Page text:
In this poignant letter to his daughters, Barack Obama has written a moving tribute to thirteen groundbreaking Americans and the ideals that have shaped our nation. From the artistry of Georgia O'Keeffe, to the courage of Jackie Robinson, to the patriotism of George Washington, Obama sees the traits of these heroes within his own children, and within all of America’s children.
Breathtaking, evocative illustrations by award-winning artist Loren Long at once capture the personalities and achievements of these great Americans and the innocence and promise of childhood.
This beautiful book celebrates the characteristics that unite all Americans, from our nation’s founders to generations to come. It is about the potential within each of us to pursue our dreams and forge our own paths. It is a treasure to cherish with your family forever.
About the Author
About the Illustrator
Loren Long is the bestselling and award-winning author and illustrator of many beloved books for children, including Drummer Boy and the New York Times bestseller Otis. Born in Missouri and raised in Lexington, Kentucky, he is also the illustrator of Watty Piper’s The Little Engine That Could, as well as Toy Boat, I Dream of Trains, and Wind Flyers. He lives in Ohio with his wife, Tracy, their two sons, Griffith and Graham, and their dogs, Elle and Moon.
What People are Saying About This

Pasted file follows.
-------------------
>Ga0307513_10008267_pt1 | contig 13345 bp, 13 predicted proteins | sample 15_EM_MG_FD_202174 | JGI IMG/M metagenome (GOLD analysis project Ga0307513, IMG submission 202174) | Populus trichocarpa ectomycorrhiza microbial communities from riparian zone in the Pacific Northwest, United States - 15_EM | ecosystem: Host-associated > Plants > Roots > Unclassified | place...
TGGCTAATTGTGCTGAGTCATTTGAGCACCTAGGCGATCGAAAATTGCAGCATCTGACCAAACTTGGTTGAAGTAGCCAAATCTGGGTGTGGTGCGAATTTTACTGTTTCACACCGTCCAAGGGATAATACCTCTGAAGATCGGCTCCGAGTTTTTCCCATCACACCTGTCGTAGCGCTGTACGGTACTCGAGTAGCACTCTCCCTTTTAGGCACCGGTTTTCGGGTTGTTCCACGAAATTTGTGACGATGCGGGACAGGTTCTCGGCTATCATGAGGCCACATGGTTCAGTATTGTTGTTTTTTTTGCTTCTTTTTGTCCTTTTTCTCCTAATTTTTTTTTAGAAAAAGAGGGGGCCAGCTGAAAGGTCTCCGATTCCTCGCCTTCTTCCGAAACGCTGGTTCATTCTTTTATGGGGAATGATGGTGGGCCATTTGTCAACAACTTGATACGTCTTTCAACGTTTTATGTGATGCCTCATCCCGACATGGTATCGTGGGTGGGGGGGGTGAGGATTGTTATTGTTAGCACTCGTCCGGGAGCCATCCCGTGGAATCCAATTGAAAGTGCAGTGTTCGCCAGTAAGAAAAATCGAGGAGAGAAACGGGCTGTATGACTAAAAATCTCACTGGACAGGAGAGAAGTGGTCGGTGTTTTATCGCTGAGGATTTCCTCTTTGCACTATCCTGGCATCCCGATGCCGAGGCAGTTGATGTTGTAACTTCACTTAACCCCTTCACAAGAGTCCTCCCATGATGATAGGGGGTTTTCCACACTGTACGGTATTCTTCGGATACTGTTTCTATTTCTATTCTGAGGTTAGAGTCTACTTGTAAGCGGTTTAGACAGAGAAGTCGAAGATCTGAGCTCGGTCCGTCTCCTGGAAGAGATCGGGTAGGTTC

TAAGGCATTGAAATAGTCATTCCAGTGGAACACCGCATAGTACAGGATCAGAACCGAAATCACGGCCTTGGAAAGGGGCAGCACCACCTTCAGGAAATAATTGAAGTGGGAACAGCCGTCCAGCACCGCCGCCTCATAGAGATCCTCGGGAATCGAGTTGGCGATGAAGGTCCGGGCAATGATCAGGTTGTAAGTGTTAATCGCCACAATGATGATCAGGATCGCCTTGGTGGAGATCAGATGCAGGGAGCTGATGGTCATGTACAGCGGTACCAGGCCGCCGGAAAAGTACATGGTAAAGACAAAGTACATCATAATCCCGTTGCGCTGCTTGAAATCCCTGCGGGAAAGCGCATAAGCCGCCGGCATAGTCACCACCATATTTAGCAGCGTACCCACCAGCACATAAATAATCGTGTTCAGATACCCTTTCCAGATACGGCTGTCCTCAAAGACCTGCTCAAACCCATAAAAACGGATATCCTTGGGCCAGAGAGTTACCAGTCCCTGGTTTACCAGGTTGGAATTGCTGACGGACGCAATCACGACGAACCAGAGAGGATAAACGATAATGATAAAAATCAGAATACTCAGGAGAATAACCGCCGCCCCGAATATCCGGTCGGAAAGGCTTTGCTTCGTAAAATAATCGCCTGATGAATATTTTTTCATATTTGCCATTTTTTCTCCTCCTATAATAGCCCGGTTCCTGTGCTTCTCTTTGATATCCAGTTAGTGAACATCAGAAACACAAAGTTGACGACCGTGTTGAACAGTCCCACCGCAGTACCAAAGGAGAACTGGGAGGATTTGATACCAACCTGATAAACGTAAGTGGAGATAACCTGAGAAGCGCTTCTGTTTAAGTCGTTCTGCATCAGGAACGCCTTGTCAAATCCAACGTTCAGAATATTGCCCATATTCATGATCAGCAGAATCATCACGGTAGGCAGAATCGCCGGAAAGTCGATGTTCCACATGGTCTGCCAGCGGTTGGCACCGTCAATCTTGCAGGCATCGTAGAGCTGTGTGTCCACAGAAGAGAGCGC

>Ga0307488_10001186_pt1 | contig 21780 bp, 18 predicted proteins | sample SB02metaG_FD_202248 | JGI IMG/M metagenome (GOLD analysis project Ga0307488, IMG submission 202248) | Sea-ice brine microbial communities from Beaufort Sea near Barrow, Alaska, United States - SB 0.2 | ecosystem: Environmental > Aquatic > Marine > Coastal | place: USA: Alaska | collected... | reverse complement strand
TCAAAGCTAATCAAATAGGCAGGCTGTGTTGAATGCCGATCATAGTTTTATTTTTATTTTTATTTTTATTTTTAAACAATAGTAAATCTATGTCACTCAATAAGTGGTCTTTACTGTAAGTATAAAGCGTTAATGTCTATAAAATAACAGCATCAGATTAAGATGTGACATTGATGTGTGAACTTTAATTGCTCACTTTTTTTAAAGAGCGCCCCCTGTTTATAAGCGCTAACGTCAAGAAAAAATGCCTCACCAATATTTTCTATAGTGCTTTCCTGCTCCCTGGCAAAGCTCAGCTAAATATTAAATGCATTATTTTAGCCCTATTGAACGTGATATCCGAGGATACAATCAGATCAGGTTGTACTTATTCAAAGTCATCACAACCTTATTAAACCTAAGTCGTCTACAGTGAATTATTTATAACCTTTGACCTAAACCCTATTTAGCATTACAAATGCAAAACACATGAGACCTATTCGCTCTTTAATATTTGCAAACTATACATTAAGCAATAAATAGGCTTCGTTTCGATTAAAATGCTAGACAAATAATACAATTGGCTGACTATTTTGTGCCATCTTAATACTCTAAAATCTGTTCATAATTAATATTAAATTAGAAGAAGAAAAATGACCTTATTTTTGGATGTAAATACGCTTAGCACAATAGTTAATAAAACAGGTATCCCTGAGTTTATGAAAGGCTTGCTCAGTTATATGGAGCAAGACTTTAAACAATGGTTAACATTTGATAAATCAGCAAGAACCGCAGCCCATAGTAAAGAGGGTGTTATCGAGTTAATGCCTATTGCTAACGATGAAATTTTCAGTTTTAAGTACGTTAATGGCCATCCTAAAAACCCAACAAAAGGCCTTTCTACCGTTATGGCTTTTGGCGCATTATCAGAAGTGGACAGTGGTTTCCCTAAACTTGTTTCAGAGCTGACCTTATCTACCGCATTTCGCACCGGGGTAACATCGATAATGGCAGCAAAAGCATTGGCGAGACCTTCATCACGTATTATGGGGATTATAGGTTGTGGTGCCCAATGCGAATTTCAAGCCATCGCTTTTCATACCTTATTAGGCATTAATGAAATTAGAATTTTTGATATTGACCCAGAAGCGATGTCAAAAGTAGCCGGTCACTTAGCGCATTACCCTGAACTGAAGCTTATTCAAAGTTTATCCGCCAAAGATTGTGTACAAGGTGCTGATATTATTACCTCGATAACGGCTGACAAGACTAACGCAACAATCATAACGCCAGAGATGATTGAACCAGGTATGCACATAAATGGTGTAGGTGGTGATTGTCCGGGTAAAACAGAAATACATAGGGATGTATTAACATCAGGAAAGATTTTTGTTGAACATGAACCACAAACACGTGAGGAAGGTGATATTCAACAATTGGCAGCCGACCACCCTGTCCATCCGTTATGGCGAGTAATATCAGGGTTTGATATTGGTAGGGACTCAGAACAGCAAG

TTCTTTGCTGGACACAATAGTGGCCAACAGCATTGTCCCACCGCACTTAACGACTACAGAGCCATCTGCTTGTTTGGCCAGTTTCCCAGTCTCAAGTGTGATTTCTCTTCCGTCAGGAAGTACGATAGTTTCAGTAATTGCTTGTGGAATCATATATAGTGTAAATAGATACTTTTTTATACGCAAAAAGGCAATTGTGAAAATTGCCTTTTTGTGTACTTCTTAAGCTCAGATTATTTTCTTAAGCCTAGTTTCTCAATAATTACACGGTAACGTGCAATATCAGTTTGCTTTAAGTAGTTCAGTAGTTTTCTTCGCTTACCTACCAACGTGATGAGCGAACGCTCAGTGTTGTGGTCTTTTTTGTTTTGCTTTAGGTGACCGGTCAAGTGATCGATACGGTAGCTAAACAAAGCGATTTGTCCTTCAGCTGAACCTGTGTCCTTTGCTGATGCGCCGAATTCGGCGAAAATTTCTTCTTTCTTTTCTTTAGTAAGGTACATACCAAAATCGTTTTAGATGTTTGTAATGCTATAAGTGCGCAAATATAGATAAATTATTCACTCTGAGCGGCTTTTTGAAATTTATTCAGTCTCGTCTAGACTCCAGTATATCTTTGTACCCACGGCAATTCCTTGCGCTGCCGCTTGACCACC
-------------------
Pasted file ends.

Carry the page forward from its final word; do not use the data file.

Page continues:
"If Barack Obama wants to quit his day job (and maybe he might), he can probably make it as a children’s book author. Certainly, this is a beautiful package: thoughtfully conceived, handsomely illustrated and designed, and with a tight yet evocative text that brings children into the world of 13 famous Americans. Framed as a letter to his daughters (“Have I told you lately how wonderful you are?” the book begins), each double-page spread then asks a question that is exemplified by a person of note. “Have I told you that you are creative?” introduces Georgia O’Keeffe, who “helped us see big beauty in what is small: / the hardness of stone and the softness of feather.” Most of the people briefly profiled are expected names—George Washington, Jackie Robinson, Helen Keller, César Chávez—but there are a few outliers here as well, including Billie Holiday and Sitting Bull. As the spreads turn, other children join (the unnamed) Malia and Sasha on the question page, each embodying their own special gifts and talents. Long’s exceptional artwork has a timeless, Rockwellian quality that serves the text well, and the congregation of the children at the book’s conclusion will have readers looking and looking again. An addendum features a bit more about each person highlighted. Parents will be happy to talk to their own children about how creative or kind or strong they are and reiterate, as the president does, their place in the American family. — Ilene Cooper"—Booklist, starred review